Originally posted at The Unz Review, the Journal of American Greatness republished the following column written under the pseudonym Publius Decius Mus, the Roman consul who sacrificed himself in battle to rally his troops:
At the time of this writing, Donald Trump is in a commanding position to win the 2016 Republican presidential nomination. Naturally, Trump’s legions of enemies in what used to be called the “conservative movement” are flailing and despondent. They should be. Trump has, for now, more than revived his momentarily flagging campaign. And even if he is eventually defeated at the polls, this win boosts the chances that his ideas—if we may use such a lofty term for Trump’s as-yet unformed and instinct-driven platform—will outlive his candidacy. Trump’s run has opened the way, for the first time in more than a generation, toward progress and return—progress beyond ossified ideologies, and return to a superior understanding of man, politics, America and the West itself.
Trump is, in the decisive sense, more conservative than the entire conservative establishment. Unlike them, he is actually trying to conserve something bigger than his job and status: namely, the American nation. Yet “Trumpism” needs something Trump himself cannot provide. John Derbyshire praises Trump’s “gut conservatism” as a welcome relief from the failures of the intellectual class. One can sympathize with his point without finding it altogether satisfying. “Gut conservatism” after all still depends on some definition of what conservatism is. Which requires thinking and writing, i.e., intellectualism, and perhaps even philosophy. The gut may be right more often than a broken clock, but—as Trump’s contradictory pronouncements over the years illustrate—it is unreliable and so must be ruled by the brain, which nature generously provides for the purpose. Derbyshire is thus too quick to dismiss conservative intellectualizing as irrelevant. Forging a fresh definition of conservatism, or of reinterpreting the old one to meet the necessities of the times, is not merely relevant but necessary.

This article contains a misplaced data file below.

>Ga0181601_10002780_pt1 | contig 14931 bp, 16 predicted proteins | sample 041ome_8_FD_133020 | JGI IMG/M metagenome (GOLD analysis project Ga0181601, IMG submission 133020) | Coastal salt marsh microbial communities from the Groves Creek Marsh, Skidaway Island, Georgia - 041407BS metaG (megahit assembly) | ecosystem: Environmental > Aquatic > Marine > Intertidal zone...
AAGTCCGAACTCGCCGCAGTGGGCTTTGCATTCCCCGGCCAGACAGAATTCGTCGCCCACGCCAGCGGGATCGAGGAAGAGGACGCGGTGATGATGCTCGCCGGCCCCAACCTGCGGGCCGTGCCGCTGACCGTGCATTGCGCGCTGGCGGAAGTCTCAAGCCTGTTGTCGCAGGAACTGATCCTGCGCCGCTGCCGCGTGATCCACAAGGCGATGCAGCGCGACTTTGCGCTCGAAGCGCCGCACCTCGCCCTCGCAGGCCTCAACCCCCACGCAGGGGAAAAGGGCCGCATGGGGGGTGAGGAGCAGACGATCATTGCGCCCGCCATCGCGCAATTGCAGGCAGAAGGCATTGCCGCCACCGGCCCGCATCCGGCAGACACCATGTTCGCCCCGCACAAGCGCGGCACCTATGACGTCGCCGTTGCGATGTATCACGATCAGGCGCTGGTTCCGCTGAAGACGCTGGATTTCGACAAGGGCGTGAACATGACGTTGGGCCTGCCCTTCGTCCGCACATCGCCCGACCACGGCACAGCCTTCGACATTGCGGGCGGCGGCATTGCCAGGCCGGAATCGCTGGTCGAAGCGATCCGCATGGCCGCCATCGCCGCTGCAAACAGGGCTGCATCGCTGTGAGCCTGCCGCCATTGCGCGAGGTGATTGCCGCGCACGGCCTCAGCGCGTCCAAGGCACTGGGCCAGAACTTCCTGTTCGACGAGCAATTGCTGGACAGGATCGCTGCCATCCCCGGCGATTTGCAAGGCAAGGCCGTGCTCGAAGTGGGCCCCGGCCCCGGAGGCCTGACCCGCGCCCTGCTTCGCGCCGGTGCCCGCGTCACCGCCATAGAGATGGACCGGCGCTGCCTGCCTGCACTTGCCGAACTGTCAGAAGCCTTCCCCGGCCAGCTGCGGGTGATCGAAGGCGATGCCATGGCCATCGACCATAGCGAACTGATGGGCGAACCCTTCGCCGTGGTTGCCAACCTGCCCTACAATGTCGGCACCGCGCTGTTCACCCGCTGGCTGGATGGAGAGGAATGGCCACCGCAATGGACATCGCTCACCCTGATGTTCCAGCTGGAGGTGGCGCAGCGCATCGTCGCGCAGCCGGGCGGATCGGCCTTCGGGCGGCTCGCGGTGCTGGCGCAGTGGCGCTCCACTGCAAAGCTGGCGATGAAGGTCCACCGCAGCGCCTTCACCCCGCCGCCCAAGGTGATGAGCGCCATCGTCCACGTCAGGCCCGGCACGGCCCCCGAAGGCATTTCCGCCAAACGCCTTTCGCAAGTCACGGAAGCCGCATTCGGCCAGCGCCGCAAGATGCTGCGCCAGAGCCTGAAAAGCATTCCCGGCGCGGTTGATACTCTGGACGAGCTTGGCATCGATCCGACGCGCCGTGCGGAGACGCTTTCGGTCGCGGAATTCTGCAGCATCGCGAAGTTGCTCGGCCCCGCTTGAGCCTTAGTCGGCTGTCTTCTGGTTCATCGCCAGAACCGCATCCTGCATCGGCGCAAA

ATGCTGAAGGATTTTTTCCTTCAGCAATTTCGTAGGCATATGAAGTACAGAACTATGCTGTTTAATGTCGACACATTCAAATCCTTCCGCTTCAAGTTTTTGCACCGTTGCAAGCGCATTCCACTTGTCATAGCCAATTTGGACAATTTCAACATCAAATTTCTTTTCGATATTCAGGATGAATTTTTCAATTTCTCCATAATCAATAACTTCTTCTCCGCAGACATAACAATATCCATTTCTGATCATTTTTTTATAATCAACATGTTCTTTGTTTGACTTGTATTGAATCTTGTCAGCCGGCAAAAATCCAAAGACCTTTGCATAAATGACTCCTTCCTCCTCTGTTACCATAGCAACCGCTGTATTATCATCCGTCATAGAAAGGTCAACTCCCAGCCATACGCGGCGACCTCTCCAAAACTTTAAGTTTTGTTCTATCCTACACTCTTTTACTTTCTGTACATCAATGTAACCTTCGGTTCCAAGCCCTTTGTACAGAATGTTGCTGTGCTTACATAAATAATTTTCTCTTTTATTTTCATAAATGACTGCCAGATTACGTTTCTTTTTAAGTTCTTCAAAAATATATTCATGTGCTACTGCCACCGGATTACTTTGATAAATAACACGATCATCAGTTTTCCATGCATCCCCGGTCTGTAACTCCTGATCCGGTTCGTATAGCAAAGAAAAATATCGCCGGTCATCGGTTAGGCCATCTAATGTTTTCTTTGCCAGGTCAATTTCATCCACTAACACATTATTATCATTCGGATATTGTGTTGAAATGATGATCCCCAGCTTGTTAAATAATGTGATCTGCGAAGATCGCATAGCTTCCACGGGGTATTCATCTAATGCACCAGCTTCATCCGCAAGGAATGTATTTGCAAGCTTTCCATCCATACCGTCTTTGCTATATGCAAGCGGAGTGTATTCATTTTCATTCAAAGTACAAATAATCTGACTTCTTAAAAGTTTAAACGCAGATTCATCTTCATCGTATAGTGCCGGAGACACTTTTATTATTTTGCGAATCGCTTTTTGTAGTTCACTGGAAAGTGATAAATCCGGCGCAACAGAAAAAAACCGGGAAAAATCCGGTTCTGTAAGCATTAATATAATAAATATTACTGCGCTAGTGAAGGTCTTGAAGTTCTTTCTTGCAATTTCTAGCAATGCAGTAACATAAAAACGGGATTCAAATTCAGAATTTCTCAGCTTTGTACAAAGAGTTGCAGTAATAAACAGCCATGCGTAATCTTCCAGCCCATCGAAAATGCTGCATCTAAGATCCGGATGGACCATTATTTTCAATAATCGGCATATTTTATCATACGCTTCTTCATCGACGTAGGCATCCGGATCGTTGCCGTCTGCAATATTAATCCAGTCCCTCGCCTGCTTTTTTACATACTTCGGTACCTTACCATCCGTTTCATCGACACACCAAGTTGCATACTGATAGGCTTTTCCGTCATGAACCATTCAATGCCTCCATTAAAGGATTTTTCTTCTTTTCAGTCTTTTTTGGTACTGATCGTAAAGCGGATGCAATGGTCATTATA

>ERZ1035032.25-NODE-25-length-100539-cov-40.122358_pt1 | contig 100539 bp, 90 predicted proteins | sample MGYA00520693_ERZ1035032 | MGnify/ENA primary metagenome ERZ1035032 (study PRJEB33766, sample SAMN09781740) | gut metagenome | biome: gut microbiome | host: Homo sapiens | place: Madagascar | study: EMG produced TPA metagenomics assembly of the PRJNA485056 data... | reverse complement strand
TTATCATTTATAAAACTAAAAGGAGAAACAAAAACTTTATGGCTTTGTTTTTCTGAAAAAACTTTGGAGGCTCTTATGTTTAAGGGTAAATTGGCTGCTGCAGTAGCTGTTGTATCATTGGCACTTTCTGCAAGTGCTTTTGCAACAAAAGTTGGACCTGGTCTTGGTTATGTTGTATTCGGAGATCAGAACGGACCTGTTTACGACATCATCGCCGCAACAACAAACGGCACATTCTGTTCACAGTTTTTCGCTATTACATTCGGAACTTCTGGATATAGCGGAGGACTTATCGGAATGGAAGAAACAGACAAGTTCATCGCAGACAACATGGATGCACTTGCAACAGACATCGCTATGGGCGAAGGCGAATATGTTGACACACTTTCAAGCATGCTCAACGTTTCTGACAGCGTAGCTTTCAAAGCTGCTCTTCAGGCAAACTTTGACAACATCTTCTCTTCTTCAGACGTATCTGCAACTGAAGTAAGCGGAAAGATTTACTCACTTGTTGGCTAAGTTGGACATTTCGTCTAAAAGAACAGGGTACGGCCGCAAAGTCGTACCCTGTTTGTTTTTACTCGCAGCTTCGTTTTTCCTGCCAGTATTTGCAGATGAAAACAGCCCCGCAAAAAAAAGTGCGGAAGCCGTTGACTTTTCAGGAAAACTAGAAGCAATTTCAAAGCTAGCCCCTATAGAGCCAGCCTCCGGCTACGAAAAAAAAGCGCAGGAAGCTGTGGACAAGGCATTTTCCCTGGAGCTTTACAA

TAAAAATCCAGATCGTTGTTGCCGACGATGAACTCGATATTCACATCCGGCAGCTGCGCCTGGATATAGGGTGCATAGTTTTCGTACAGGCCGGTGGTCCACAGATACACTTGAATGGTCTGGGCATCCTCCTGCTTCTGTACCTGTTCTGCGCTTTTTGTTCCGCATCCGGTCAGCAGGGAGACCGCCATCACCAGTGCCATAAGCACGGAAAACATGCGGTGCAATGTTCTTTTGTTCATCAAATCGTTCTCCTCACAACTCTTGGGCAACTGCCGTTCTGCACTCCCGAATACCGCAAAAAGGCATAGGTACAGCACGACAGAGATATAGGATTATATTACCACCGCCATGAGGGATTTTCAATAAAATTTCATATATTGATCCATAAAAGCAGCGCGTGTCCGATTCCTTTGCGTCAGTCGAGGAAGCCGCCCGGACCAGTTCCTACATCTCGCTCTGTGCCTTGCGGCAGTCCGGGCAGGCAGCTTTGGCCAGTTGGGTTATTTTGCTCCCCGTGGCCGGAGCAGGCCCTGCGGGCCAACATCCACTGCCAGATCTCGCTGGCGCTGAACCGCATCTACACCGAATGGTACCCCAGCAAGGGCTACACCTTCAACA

Yet it is unquestionably true that to this task, our current crop of mainstream conservative intellectuals is not merely unsuited but wholly useless. National Review’santi-Trump symposium reads as if it were written to make the point undeniable. Trump supports ethanol! Burn the heretic! At least listing the “conservative” boxes that Trump fails to check can be considered substantive. The rest of the symposium—like nearly all other conservative anti-Trump broadsides—consists merely of personal attacks. Many of which, to be fair, Trump has coming. But all this hardly amounts to a conservative refutation of, or counterproposal to, Trump’s program. The most they could say on that score was to paraphrase, probably subconsciously, Lionel Trilling’s dismissal of 20th century conservatism as “irritable mental gestures which seek to resemble ideas” and apply it to Trump.